Tesla short sellers trim exposure but stay the course

SAN FRANCISCO (Reuters) – Short sellers betting against Tesla Inc (TSLA.O) trimmed their exposure to the electric car maker’s stock on Monday after Chief Executive Elon Musk gave new information about his proposal to take the company private.

FILE PHOTO: A Tesla sales and service center is shown in Costa Mesa, California, U.S. June 28, 2018. REUTERS/Mike Blake/File Photo

Data showed traders continuing to reduce bets against Tesla after short interest on Friday dipped to 26.9 percent of the company’s float, the lowest since June, according to S3 Partners, a financial analytics firm.

“I’m seeing a little bit of covering, but it’s not indicative of a change in conviction. It’s more just people cutting a little fat off their trades,” said Ihor Dusaniwsky, head of research at S3 Partners in New York.

Short interest in Tesla was equivalent to 27.2 percent of its float a week ago, before Musk shocked investors by saying on Twitter he was considering taking Tesla private at $420 a share and that funding was “secured,” sending its stock sharply higher.

At $12.2 billion in short bets, Tesla remains the most shorted company in the United States, while globally, it is second only to Alibaba (BABA.N), at $24.3 billion, according to S3 Partners.

In a blog post, Musk said on Monday he was in talks with potential backers of a possible Tesla buyout, including Saudi Arabia’s sovereign wealth fund, but had not completed securing the funding.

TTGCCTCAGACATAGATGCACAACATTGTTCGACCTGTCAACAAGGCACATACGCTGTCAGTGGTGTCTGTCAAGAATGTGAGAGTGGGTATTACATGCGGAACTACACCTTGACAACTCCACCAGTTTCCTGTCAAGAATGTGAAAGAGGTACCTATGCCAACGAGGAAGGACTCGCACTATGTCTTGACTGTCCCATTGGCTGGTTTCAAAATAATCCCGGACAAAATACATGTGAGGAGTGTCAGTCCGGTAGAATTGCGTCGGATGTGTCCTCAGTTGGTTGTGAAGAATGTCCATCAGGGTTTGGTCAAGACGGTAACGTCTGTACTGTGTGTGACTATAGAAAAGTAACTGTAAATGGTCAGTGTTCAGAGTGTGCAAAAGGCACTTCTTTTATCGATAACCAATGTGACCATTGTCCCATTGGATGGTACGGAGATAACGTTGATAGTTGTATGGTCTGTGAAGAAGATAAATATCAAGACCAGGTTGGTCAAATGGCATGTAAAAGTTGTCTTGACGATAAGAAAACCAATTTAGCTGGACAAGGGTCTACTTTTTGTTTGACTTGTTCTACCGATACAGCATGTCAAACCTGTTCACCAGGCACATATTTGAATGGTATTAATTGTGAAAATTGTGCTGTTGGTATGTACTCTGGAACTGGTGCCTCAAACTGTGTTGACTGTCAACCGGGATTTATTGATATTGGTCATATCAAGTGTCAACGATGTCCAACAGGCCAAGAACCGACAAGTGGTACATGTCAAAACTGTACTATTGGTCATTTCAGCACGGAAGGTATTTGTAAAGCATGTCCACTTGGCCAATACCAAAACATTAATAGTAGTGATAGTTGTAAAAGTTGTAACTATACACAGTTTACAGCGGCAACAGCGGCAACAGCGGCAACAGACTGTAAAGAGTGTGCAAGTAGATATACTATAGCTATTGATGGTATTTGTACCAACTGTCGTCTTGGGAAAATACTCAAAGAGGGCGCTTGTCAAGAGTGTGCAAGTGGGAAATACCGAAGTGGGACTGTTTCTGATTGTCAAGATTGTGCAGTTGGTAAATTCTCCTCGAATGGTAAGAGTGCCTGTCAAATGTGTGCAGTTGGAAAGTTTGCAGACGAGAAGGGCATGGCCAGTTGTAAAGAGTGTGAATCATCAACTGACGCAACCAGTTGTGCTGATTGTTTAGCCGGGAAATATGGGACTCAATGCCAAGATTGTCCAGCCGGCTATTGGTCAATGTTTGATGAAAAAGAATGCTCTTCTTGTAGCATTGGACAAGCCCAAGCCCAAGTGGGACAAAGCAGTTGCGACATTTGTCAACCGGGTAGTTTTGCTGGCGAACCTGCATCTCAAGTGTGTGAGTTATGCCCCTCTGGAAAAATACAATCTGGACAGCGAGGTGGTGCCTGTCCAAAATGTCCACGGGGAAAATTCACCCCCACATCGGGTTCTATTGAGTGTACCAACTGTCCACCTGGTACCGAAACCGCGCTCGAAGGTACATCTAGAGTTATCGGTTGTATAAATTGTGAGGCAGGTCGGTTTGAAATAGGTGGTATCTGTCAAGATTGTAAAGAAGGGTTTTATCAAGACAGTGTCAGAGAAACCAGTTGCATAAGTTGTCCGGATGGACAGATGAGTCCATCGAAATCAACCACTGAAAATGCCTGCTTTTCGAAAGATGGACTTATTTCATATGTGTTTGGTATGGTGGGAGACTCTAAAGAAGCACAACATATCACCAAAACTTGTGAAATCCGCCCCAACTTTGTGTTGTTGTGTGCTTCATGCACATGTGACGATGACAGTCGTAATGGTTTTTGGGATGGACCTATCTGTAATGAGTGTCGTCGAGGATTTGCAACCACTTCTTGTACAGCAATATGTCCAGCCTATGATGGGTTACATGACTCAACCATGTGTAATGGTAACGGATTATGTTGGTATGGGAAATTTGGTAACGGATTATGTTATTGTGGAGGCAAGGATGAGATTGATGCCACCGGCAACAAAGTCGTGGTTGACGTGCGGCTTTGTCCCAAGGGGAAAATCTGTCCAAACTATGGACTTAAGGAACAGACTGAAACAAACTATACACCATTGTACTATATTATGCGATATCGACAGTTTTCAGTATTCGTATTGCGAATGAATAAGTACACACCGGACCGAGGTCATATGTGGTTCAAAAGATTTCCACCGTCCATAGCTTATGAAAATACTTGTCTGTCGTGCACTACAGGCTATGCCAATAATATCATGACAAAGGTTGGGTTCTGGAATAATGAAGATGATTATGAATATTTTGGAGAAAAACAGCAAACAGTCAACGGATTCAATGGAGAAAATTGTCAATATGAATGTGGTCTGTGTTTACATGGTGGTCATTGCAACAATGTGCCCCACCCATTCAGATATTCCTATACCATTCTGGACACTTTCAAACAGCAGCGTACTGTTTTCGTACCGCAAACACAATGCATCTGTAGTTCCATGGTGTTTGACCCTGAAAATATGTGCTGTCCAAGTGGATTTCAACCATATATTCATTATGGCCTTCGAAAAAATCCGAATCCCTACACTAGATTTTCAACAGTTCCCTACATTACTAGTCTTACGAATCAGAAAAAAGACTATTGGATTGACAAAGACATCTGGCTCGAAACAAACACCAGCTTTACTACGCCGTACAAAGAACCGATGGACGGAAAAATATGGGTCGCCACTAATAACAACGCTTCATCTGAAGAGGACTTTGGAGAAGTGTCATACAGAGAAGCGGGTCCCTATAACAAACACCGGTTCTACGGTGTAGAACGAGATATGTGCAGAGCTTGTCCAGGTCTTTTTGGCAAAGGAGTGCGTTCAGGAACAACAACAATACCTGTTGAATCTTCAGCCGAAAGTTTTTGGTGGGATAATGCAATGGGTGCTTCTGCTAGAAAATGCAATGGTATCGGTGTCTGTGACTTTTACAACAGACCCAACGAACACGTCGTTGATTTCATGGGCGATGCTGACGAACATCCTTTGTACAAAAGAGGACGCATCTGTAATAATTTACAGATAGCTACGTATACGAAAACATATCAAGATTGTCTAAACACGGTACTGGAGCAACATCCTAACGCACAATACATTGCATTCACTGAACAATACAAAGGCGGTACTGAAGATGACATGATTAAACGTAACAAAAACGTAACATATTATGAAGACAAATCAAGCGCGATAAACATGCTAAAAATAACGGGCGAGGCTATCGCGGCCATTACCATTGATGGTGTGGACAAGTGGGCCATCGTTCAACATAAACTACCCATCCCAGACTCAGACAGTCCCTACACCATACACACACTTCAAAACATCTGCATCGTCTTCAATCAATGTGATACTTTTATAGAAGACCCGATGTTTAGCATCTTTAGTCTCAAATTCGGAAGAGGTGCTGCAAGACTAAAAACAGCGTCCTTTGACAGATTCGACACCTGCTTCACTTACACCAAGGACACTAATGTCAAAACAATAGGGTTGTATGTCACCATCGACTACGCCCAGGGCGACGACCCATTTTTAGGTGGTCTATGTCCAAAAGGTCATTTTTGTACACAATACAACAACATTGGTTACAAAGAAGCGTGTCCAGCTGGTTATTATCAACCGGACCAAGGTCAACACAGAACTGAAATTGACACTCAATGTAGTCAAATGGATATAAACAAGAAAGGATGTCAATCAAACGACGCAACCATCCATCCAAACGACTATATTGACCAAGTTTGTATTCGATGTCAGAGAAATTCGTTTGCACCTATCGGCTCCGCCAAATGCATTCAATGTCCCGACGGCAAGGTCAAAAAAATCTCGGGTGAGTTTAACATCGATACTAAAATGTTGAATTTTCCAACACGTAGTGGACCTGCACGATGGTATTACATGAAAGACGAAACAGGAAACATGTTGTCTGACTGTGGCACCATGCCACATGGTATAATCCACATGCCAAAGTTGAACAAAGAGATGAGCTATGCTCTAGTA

Investors have voiced doubts about Musk’s ability to pull off what could be the largest-ever go-private transaction, valued at as much as $72 billion.

Tesla attracts extreme opinions on Wall Street. Mutual fund companies including Fidelity are confident of Musk’s vision, while most analysts are skeptical about the stock’s valuation and Tesla’s ability to compete with larger rivals. On Twitter, Musk has repeatedly taunted short sellers.

“I think Tesla is in deep trouble, and he’s throwing a Hail Mary to see if he can get out of it,” said Vilas Capital Management Chief Executive John Thompson, who has a short position in Tesla.

Short-sellers borrow shares they believe are overpriced, sell them, and then repurchase shares later at what they hope will be a lower price to make a profit.

Musk’s tweet on Tuesday about taking Tesla private is under scrutiny by the U.S. Securities and Exchange Commission, according to the Wall Street Journal, and is the subject of investor lawsuits.

Tesla’s stock rose 0.26 percent on Monday to $356.41. It is up 4 percent over the past week and is about 15 percent below Musk’s go-private price of $420.

Reporting by Noel Randewich in San Francisco, additional reporting by Kate Duguid in New York; Editing by Cynthia Osterman and Susan Thomas

Tagged ,